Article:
It's about $30 here in Nashville area, which if you consider the small production, small barrels, etc. that's not terrible. Price/value is certainly subjective though.

Mike pushed hard for legislation to change here in TN in the hopes he could open C&M. He's a hell of a guy and isn't taking shortcuts other than age. Now that he has this thing started, I certainly want to see him succeed. The best thing he can do is keep socking product away. If he does that I believe we'll see something a lot more worthy of praise.

cowdery
08-20-2011, 15:31
My critique, Jason, is more about the web site than the whiskey, since I haven't had the whiskey and I learned more about it from your post than I did from the web site, so I think my criticism of the web site is fair.

Assuming it's a 750 ml, $30 is a good price for a micro whiskey.

Legally, you can't switch barrels. You can, but the aging for legal purposes ends when you empty the original barrel. The second barreling is considered a finish.

jmpyle
08-21-2011, 12:42
Chuck, I understand. I misunderstood that you were referring to the website as the same ole same ole and not the product. And yes - 750ML.

As for the barrel shift that's good to know. I was under the impression that it could be done (and not impact anything from a regs standpoint). These small barrels do something almost unnaturally wood resiny in many cases. I don't know that we've seen products aged long enough in these small barrels to determine if that changes or mellows out over time, but the sub 1 year old stuff sure has this quality in most products that I have tried.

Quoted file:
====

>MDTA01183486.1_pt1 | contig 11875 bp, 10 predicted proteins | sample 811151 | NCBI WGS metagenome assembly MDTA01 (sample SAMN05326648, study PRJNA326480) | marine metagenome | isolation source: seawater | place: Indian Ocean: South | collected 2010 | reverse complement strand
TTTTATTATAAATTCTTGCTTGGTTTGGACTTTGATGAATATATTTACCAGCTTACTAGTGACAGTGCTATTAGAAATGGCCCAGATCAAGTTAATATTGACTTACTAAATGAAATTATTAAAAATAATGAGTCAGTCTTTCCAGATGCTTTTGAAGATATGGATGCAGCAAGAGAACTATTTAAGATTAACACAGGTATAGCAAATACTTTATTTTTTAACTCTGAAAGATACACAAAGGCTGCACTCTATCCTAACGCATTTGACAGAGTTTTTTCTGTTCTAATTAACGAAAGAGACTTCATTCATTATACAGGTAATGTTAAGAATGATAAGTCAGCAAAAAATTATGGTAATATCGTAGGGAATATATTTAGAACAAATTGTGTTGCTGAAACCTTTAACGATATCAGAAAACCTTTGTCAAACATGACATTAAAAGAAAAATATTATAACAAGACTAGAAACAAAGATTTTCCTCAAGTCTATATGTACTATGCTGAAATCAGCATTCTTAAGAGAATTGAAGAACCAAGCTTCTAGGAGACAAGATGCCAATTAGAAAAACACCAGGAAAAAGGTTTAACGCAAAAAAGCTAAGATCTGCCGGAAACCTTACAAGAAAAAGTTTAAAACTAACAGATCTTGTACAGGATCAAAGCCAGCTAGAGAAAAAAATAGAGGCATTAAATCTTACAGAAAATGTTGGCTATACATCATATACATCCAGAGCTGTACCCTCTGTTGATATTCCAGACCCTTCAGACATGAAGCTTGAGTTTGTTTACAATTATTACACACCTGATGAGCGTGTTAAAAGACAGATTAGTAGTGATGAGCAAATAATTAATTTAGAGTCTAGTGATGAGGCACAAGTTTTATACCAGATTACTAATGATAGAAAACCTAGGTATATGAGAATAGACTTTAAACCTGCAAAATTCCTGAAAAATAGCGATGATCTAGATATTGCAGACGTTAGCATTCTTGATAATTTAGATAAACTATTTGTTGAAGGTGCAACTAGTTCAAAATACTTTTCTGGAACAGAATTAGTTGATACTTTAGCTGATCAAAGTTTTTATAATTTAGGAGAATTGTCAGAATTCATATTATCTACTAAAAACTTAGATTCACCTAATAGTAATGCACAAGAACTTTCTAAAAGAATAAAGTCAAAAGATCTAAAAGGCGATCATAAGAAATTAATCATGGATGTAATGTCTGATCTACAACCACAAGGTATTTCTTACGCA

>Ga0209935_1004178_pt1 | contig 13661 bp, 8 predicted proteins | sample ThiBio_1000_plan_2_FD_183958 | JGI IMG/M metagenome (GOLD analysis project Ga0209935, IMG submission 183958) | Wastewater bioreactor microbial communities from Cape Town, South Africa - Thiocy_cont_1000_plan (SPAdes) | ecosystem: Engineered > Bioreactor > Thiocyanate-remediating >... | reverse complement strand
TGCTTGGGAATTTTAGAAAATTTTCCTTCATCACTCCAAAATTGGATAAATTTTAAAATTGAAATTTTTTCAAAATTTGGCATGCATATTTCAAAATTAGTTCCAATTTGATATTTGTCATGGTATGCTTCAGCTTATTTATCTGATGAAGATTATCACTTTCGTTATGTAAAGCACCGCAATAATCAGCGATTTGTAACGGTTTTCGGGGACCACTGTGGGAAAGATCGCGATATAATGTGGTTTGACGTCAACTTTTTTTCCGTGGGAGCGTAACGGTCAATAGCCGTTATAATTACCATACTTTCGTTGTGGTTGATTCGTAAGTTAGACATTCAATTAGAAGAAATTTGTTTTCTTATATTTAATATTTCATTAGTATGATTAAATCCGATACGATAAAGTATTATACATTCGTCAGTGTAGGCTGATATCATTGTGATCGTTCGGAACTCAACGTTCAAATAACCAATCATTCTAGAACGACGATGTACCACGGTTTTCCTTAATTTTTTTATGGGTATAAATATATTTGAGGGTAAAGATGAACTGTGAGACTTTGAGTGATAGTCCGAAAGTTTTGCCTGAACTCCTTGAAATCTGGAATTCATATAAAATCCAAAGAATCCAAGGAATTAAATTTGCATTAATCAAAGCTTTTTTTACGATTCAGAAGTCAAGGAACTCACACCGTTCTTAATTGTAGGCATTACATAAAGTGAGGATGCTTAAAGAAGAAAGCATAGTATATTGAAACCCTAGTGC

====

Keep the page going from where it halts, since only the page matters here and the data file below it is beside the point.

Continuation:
If distilleries want to go smaller I think Koval's 30-gallon happy medium approach is a better way to go. Can't be rushed.

SMOWK
08-21-2011, 14:31
I wonder if Jack Daniel's or Dickel have ever done a batch without the Lincoln County process just to see what the difference really is.

They probably have, but I don't think they'll ever tell us.

I think the closest you're going to get has been on ebay for quite some time. At $3000, nobody is taking the bait.

Capt Ajax
12-04-2011, 18:24
Bought this stuff in Knoxville last week. It taste like whiskey flavored moonshine.....yuk. My wife rescued me by mixing it with sugar and some cherry juice. We call it a "Cherry Shiner". Waste of 30.00..

Collier & McKeel
12-05-2011, 18:34
Capt. Ajax,

That is certainly not the response we usually get, and of course not the one we are hoping for, but we're sorry you didn't like our product. We hope you'll try us again in the future.

sewanee
12-07-2011, 18:21
Bought this stuff in Knoxville last week. It taste like whiskey flavored moonshine.....yuk. My wife rescued me by mixing it with sugar and some cherry juice. We call it a "Cherry Shiner". Waste of 30.00..